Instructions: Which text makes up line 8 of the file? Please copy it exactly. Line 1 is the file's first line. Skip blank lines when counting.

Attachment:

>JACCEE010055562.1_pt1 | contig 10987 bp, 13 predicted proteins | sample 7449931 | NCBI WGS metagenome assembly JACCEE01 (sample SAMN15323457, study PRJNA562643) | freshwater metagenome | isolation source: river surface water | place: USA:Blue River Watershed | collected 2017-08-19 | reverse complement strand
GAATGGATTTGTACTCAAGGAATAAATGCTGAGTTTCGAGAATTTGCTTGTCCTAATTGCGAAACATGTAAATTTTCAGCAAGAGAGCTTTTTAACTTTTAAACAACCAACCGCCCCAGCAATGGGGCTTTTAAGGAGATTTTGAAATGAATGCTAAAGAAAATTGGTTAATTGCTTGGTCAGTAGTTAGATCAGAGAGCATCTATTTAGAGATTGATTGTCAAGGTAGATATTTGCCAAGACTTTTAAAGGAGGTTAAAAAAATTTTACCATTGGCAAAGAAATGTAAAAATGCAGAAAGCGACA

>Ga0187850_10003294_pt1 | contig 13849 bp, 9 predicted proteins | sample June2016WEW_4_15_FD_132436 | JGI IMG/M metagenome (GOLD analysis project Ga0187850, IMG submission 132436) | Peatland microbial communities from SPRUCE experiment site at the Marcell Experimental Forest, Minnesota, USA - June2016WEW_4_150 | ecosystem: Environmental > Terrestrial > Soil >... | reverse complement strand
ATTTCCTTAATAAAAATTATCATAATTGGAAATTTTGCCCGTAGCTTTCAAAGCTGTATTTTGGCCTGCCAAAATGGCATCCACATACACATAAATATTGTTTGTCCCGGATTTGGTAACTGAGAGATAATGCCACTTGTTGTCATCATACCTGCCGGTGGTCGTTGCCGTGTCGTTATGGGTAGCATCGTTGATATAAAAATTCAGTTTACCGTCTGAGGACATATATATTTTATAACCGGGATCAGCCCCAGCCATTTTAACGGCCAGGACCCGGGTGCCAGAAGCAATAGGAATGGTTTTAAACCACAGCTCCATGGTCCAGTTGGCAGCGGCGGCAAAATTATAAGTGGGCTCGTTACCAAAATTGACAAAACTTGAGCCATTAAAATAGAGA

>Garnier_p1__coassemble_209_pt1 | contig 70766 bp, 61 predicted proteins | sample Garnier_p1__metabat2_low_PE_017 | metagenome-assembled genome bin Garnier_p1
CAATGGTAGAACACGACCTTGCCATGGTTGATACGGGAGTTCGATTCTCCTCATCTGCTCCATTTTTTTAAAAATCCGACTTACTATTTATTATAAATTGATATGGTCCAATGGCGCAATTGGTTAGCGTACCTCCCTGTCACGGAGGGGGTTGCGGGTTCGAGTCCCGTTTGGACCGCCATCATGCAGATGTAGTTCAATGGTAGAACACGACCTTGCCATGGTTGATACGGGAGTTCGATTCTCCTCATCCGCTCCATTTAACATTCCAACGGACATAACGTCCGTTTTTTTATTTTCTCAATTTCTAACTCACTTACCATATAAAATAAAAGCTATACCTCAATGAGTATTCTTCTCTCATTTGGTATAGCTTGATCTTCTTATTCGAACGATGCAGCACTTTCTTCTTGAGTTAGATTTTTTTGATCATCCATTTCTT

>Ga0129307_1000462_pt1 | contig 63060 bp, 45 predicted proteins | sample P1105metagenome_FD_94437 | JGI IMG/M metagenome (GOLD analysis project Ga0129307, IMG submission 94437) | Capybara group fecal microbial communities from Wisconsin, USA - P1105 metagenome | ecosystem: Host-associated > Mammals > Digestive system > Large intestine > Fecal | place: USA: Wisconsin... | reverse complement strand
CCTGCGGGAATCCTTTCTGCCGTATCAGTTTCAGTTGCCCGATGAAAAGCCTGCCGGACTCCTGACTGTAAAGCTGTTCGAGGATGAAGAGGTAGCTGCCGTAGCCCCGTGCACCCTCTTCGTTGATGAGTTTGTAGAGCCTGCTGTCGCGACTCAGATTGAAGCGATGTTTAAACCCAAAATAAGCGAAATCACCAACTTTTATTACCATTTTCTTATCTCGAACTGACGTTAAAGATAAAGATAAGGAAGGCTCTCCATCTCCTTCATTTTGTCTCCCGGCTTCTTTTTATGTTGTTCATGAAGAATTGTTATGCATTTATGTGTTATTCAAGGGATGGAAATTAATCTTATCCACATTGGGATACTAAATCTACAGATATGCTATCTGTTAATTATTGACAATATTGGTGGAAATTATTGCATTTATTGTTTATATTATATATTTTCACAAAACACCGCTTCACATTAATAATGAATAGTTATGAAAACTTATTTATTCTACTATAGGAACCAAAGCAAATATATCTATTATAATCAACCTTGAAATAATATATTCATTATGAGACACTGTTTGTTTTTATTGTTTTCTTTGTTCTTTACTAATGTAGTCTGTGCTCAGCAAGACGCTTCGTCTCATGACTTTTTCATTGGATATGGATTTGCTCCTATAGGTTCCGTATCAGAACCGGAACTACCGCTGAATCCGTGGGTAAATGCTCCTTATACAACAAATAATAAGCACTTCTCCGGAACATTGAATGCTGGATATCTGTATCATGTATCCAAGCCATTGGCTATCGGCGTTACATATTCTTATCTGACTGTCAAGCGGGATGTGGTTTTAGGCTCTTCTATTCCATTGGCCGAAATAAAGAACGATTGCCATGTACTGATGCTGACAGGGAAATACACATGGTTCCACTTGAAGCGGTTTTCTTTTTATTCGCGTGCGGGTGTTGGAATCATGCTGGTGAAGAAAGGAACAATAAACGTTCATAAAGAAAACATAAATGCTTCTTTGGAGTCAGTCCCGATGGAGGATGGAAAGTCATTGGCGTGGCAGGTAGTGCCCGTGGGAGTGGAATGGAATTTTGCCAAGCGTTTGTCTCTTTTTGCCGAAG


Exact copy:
CCTGCGGGAATCCTTTCTGCCGTATCAGTTTCAGTTGCCCGATGAAAAGCCTGCCGGACTCCTGACTGTAAAGCTGTTCGAGGATGAAGAGGTAGCTGCCGTAGCCCCGTGCACCCTCTTCGTTGATGAGTTTGTAGAGCCTGCTGTCGCGACTCAGATTGAAGCGATGTTTAAACCCAAAATAAGCGAAATCACCAACTTTTATTACCATTTTCTTATCTCGAACTGACGTTAAAGATAAAGATAAGGAAGGCTCTCCATCTCCTTCATTTTGTCTCCCGGCTTCTTTTTATGTTGTTCATGAAGAATTGTTATGCATTTATGTGTTATTCAAGGGATGGAAATTAATCTTATCCACATTGGGATACTAAATCTACAGATATGCTATCTGTTAATTATTGACAATATTGGTGGAAATTATTGCATTTATTGTTTATATTATATATTTTCACAAAACACCGCTTCACATTAATAATGAATAGTTATGAAAACTTATTTATTCTACTATAGGAACCAAAGCAAATATATCTATTATAATCAACCTTGAAATAATATATTCATTATGAGACACTGTTTGTTTTTATTGTTTTCTTTGTTCTTTACTAATGTAGTCTGTGCTCAGCAAGACGCTTCGTCTCATGACTTTTTCATTGGATATGGATTTGCTCCTATAGGTTCCGTATCAGAACCGGAACTACCGCTGAATCCGTGGGTAAATGCTCCTTATACAACAAATAATAAGCACTTCTCCGGAACATTGAATGCTGGATATCTGTATCATGTATCCAAGCCATTGGCTATCGGCGTTACATATTCTTATCTGACTGTCAAGCGGGATGTGGTTTTAGGCTCTTCTATTCCATTGGCCGAAATAAAGAACGATTGCCATGTACTGATGCTGACAGGGAAATACACATGGTTCCACTTGAAGCGGTTTTCTTTTTATTCGCGTGCGGGTGTTGGAATCATGCTGGTGAAGAAAGGAACAATAAACGTTCATAAAGAAAACATAAATGCTTCTTTGGAGTCAGTCCCGATGGAGGATGGAAAGTCATTGGCGTGGCAGGTAGTGCCCGTGGGAGTGGAATGGAATTTTGCCAAGCGTTTGTCTCTTTTTGCCGAAG